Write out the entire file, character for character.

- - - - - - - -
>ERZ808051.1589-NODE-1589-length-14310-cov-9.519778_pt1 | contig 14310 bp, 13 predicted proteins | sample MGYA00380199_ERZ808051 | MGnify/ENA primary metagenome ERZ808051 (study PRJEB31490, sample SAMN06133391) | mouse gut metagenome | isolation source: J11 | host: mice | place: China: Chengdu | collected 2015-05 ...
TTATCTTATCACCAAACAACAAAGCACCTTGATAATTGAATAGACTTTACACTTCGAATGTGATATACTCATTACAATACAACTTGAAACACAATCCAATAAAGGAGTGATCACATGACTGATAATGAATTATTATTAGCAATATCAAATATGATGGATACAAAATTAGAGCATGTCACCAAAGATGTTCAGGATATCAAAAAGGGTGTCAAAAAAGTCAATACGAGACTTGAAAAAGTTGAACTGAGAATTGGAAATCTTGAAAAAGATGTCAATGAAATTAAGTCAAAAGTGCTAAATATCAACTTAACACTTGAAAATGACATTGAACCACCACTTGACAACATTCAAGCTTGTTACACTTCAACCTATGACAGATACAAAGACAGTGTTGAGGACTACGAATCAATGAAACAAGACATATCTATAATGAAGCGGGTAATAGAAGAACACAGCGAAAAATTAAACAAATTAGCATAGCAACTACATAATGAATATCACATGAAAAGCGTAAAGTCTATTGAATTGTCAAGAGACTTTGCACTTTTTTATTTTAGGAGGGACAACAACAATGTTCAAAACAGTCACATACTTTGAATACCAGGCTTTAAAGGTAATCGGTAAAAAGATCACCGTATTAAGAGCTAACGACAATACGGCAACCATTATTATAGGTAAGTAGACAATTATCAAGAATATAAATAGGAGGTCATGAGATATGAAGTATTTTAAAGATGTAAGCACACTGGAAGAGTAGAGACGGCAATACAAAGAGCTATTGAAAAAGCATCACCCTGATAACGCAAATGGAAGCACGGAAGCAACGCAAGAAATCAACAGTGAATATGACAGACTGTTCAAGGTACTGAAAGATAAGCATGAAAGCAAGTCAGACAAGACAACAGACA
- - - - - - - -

>ERZ808051.1589-NODE-1589-length-14310-cov-9.519778_pt1 | contig 14310 bp, 13 predicted proteins | sample MGYA00380199_ERZ808051 | MGnify/ENA primary metagenome ERZ808051 (study PRJEB31490, sample SAMN06133391) | mouse gut metagenome | isolation source: J11 | host: mice | place: China: Chengdu | collected 2015-05 ...
TTATCTTATCACCAAACAACAAAGCACCTTGATAATTGAATAGACTTTACACTTCGAATGTGATATACTCATTACAATACAACTTGAAACACAATCCAATAAAGGAGTGATCACATGACTGATAATGAATTATTATTAGCAATATCAAATATGATGGATACAAAATTAGAGCATGTCACCAAAGATGTTCAGGATATCAAAAAGGGTGTCAAAAAAGTCAATACGAGACTTGAAAAAGTTGAACTGAGAATTGGAAATCTTGAAAAAGATGTCAATGAAATTAAGTCAAAAGTGCTAAATATCAACTTAACACTTGAAAATGACATTGAACCACCACTTGACAACATTCAAGCTTGTTACACTTCAACCTATGACAGATACAAAGACAGTGTTGAGGACTACGAATCAATGAAACAAGACATATCTATAATGAAGCGGGTAATAGAAGAACACAGCGAAAAATTAAACAAATTAGCATAGCAACTACATAATGAATATCACATGAAAAGCGTAAAGTCTATTGAATTGTCAAGAGACTTTGCACTTTTTTATTTTAGGAGGGACAACAACAATGTTCAAAACAGTCACATACTTTGAATACCAGGCTTTAAAGGTAATCGGTAAAAAGATCACCGTATTAAGAGCTAACGACAATACGGCAACCATTATTATAGGTAAGTAGACAATTATCAAGAATATAAATAGGAGGTCATGAGATATGAAGTATTTTAAAGATGTAAGCACACTGGAAGAGTAGAGACGGCAATACAAAGAGCTATTGAAAAAGCATCACCCTGATAACGCAAATGGAAGCACGGAAGCAACGCAAGAAATCAACAGTGAATATGACAGACTGTTCAAGGTACTGAAAGATAAGCATGAAAGCAAGTCAGACAAGACAACAGACA